This post introduced our blog in April. It’s a special post about those who came of age in the 1940s and early 50s, “the Last Ones.” We are the last ones who personally experienced the scarcity of the depression, the patriotism during World War II and the exuberance in that brief, post-war period when we felt safe and when the middle class was born. Your stories are special. Post your stories here. I’ll share them.
Excerpted from “A Memoir from the Homeland 1941-1955 © C. D. Peterson
All rights reserved
Born in the 1930s, we exist as a very special age cohort. We are the “last ones.” We are the last, climbing out of the depression, who can remember the winds of war and the war itself with fathers and uncles going off. We are the last to remember ration books for everything from sugar to shoes to stoves. We saved tin foil and poured fat into tin cans. We saw cars up on blocks because tires weren’t available. My mother delivered milk in a horse drawn cart.
We are the last to hear Roosevelt’s radio assurances and to see gold stars in the front windows of our grieving neighbors. We can also remember the drama of “D Day” and the parades in August 1945; VJ Day.
We saw the ‘boys’ home from the war build their cape style houses, pouring the cellar, tar papering it over and living there until they could afford the time and money to build it out.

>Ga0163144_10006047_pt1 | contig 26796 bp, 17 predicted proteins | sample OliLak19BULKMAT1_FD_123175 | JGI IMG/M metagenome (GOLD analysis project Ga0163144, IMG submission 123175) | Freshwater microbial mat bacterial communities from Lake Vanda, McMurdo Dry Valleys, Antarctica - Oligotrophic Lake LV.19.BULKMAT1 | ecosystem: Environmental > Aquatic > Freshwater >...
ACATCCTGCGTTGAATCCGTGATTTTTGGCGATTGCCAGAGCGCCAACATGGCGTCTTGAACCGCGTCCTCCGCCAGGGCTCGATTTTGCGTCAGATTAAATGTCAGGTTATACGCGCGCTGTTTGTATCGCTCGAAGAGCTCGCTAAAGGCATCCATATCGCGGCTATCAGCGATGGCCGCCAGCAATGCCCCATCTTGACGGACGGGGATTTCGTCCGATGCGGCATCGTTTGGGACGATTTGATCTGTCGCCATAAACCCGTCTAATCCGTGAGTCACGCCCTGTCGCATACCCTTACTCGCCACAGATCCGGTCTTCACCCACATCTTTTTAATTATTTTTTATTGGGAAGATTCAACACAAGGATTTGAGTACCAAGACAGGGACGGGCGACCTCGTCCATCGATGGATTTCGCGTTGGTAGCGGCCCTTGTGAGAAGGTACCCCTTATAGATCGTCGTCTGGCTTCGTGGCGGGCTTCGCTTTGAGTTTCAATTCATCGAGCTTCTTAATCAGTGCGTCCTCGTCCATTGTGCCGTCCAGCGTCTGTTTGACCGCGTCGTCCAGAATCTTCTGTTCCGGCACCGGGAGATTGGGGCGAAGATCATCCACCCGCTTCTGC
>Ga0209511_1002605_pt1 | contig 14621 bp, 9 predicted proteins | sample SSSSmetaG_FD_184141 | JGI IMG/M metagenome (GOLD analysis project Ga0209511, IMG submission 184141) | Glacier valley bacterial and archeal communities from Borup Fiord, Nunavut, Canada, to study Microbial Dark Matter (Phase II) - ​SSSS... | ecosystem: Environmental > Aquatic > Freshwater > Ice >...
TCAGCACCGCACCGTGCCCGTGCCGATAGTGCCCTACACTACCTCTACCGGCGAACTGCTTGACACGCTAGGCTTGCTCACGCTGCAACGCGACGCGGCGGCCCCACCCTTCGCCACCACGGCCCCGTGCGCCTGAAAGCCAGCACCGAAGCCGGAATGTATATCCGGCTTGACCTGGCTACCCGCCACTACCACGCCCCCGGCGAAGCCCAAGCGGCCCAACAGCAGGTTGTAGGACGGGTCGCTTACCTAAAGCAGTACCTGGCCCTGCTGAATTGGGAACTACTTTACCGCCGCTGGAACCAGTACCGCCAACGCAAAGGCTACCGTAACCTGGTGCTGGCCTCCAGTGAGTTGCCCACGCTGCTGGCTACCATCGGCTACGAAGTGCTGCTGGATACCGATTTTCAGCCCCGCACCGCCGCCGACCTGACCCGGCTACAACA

Children of the 30’s are the last who spent childhood without television; instead imagining what we heard on the radio.
As we all like to brag, with no TV we spent our childhood “playing outside until the street lights came on.” We did play outside and we did play on our own. There was no little league.
With war-busy parents and no television in our early years we picked up little real understanding of what the world was like. Our Saturday afternoons at the movies gave us newsreels of the war and the holocaust sandwiched between westerns and cartoons. Newspapers and magazines were written for adults. We are the last who had to find out for ourselves.
As we grew up, the country was exploding with growth. My small New England town saw General Motors come and bring
hundreds of jobs and a boom in real estate. A futuristic mall, the first of its kind, transformed our state highway and powered commercial growth. A local truck farmer was so short of labor that he brought in summer workers from Puerto Rico; another demarcation of before and after.
The G.I. Bill gave returning veterans the means to get an education and spurred colleges to grow. VA loans lit off a housing boom. Pent up demand coupled with new installment payment plans put factories to work. New highways would bring jobs and mobility. The veterans joined community civic clubs and became active in politics. In the late 40s and early 50’s the country seemed to lie in the embrace of brisk but quiet order as it gave birth to its new middle class.